ATLANTA — Las Vegas and the Raiders will have a longer wait to find out if they’ll get to host an NFL draft.
The announcement for the host city of the 2020 NFL draft was postponed Wednesday at the league owners meetings. Las Vegas, Kansas City and Cleveland/Canton, Ohio, are vying to land the NFL draft in two years.
Nashville was officially awarded next year’s draft by the league. Denver was one of the five finalists entering the meetings but only made a bid for the 2019 draft.
— Tennessee Titans (@Titans) May 23, 2018
Peter O’Reilly, the NFL’s senior vice president of events, said an announcement could come at the fall meetings in October at the earliest.
“Las Vegas clearly has a strong bid, a lot of excitement in that market that is peaking as the Raiders look to return,” O’Reilly said. “I know (there’s) a real interest in hosting the 2020 draft. So we’ll spend time with them on what’s the best way to bring the draft to life in Las Vegas because there are obviously so many venues and opportunities there.”
Earlier in the day, Glendale, Arizona, was officially awarded Super Bowl LVII (2023) and New Orleans received Super Bowl LVIII (2024).
Las Vegas’ biggest threat to land the 2020 draft might be the combined bid from Cleveland and Canton that includes the Pro Football Hall of Fame. The league will celebrate its 100th season in 2020 and having the draft at the Hall of Fame to kick-off the celebration year could be an enticing situation.
“The Hall of Fame in partnership with the Cleveland Browns, the Cleveland Sports Commission and Visit Canton stand ready to host the NFL Draft in 2020 should we be selected,” Pro Football Hall of Fame president David Baker said in a statement. “In the meantime, the Hall and the entire Canton region remains focused on preparing for the once-in-every-other-lifetime opportunity in 2020 to celebrate the NFL’s Centennial in Canton, the birthplace of the league.”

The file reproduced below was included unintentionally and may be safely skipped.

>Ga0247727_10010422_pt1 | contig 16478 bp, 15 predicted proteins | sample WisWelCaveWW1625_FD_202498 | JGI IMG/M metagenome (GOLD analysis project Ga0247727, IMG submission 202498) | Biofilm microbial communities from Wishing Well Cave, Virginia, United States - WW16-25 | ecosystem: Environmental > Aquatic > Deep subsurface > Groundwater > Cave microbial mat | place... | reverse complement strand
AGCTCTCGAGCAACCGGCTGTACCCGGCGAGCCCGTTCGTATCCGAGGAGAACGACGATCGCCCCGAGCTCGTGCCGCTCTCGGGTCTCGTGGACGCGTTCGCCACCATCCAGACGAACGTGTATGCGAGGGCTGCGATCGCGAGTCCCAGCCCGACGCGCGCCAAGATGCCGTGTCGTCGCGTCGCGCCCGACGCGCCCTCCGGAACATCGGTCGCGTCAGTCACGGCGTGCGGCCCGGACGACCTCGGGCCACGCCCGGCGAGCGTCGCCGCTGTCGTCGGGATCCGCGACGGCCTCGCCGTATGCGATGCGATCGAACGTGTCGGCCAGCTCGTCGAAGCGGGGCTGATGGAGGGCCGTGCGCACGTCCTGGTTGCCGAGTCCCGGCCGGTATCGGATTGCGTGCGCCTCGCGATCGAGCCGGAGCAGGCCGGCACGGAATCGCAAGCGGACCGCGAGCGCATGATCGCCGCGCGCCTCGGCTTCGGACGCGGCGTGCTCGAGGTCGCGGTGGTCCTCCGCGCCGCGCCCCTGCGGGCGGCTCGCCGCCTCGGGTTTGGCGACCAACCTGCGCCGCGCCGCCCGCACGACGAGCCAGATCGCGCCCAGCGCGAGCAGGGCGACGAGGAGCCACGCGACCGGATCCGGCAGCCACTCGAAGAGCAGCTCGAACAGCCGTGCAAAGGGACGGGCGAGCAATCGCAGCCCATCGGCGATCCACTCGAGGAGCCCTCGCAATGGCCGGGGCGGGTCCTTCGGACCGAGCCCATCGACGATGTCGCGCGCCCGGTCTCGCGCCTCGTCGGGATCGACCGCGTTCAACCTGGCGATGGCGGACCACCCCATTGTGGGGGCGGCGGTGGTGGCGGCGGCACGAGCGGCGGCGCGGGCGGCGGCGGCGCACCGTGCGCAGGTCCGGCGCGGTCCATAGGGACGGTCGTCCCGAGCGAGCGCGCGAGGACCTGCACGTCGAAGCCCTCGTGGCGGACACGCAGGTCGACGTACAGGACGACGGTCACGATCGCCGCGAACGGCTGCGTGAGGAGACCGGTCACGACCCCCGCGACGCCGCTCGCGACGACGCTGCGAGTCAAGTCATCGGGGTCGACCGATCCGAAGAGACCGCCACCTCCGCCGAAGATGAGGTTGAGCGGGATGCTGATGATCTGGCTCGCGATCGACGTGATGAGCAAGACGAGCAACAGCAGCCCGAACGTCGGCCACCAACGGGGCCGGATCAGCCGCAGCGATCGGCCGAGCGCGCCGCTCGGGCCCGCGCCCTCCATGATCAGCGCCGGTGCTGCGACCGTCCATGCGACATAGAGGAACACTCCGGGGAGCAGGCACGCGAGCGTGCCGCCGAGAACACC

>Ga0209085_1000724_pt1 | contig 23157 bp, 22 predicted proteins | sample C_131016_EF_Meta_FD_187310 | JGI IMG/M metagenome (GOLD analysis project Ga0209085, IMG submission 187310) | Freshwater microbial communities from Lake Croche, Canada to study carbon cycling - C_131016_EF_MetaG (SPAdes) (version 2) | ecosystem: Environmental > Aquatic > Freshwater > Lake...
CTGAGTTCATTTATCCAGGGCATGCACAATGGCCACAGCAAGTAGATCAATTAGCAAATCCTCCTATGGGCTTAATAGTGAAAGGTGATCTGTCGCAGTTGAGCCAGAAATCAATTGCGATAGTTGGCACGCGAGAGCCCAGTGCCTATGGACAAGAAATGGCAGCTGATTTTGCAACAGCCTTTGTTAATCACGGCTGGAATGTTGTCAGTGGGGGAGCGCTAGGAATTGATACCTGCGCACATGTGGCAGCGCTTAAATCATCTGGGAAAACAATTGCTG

Raiders president Marc Badain said he doesn’t see any finalist as the favorite and will continue to push for the 2020 draft. Badain and league officials are scheduled to meet again in June in Las Vegas to discuss the draft and the city possibly hosting a future Super Bowl.
“There’s a lot of creativity in Vegas,” O’Reilly said. “How do we use the iconic locations for the draft like the Bellagio fountains, which have been used for concerts and other things in the past? How do you create that type of energy, red carpet feel of big moments? That’s what we want to work with them on.”
The Cowboys hosted the 2018 draft inside AT&T Stadium in Arlington, Texas, where a record-breaking 100,000 fans attended the draft experience on opening night for the first round.
The Raiders’ new Las Vegas stadium isn’t expected to open until the summer of 2020. The NFL draft is usually held in April or May.
“It would be wonderful to reward the city an event of that size,” Badain said last week. “We’ve seen hundreds of thousands of people attend in New York, Chicago, Philly and Dallas. I think this would be a great place to have it. You’ll have fans from all 32 teams in town for it. I think you can do a lot of things around it.”
Last year’s draft in Philadelphia drew 250,000 fans and 1,800 media members to the three-day event and generated an estimated economic impact of $95 million.
New York City hosted the draft from 1965 to 2014. The league then began rotating its location, holding it in Chicago in 2015 and 2016.
After having the draft in big cities, the NFL is now shifting toward smaller markets like Nashville next year and possibly Las Vegas, Kansas City or Cleveland/Canton in 2020.
“I think we are in this phase of going from market to market and really learning,” O’Reilly said.